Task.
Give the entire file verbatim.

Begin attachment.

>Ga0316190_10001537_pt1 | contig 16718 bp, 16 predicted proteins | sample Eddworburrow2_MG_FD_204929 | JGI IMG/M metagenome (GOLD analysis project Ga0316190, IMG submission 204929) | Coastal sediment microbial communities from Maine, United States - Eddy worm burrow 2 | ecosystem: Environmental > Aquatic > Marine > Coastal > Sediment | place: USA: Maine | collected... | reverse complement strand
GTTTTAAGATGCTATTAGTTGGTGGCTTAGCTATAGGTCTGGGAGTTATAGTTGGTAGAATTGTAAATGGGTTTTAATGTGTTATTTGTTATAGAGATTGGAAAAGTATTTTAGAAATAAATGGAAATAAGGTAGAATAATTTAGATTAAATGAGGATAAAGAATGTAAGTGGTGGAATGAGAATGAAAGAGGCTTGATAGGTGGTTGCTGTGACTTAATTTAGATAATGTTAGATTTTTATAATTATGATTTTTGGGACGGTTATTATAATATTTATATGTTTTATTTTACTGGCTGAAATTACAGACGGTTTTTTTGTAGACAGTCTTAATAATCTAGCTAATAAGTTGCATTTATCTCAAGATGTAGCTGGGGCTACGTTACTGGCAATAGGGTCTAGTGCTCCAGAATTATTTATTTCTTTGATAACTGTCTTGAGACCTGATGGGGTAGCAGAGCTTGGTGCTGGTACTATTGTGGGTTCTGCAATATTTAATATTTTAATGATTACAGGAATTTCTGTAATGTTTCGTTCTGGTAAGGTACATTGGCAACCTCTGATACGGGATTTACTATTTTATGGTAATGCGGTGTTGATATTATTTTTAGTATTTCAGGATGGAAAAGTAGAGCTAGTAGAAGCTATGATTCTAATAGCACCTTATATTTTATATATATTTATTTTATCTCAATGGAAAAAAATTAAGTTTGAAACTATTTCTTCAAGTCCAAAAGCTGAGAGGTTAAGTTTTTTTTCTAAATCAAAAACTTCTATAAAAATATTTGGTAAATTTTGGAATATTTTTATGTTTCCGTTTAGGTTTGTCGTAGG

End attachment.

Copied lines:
>Ga0316190_10001537_pt1 | contig 16718 bp, 16 predicted proteins | sample Eddworburrow2_MG_FD_204929 | JGI IMG/M metagenome (GOLD analysis project Ga0316190, IMG submission 204929) | Coastal sediment microbial communities from Maine, United States - Eddy worm burrow 2 | ecosystem: Environmental > Aquatic > Marine > Coastal > Sediment | place: USA: Maine | collected... | reverse complement strand
GTTTTAAGATGCTATTAGTTGGTGGCTTAGCTATAGGTCTGGGAGTTATAGTTGGTAGAATTGTAAATGGGTTTTAATGTGTTATTTGTTATAGAGATTGGAAAAGTATTTTAGAAATAAATGGAAATAAGGTAGAATAATTTAGATTAAATGAGGATAAAGAATGTAAGTGGTGGAATGAGAATGAAAGAGGCTTGATAGGTGGTTGCTGTGACTTAATTTAGATAATGTTAGATTTTTATAATTATGATTTTTGGGACGGTTATTATAATATTTATATGTTTTATTTTACTGGCTGAAATTACAGACGGTTTTTTTGTAGACAGTCTTAATAATCTAGCTAATAAGTTGCATTTATCTCAAGATGTAGCTGGGGCTACGTTACTGGCAATAGGGTCTAGTGCTCCAGAATTATTTATTTCTTTGATAACTGTCTTGAGACCTGATGGGGTAGCAGAGCTTGGTGCTGGTACTATTGTGGGTTCTGCAATATTTAATATTTTAATGATTACAGGAATTTCTGTAATGTTTCGTTCTGGTAAGGTACATTGGCAACCTCTGATACGGGATTTACTATTTTATGGTAATGCGGTGTTGATATTATTTTTAGTATTTCAGGATGGAAAAGTAGAGCTAGTAGAAGCTATGATTCTAATAGCACCTTATATTTTATATATATTTATTTTATCTCAATGGAAAAAAATTAAGTTTGAAACTATTTCTTCAAGTCCAAAAGCTGAGAGGTTAAGTTTTTTTTCTAAATCAAAAACTTCTATAAAAATATTTGGTAAATTTTGGAATATTTTTATGTTTCCGTTTAGGTTTGTCGTAGG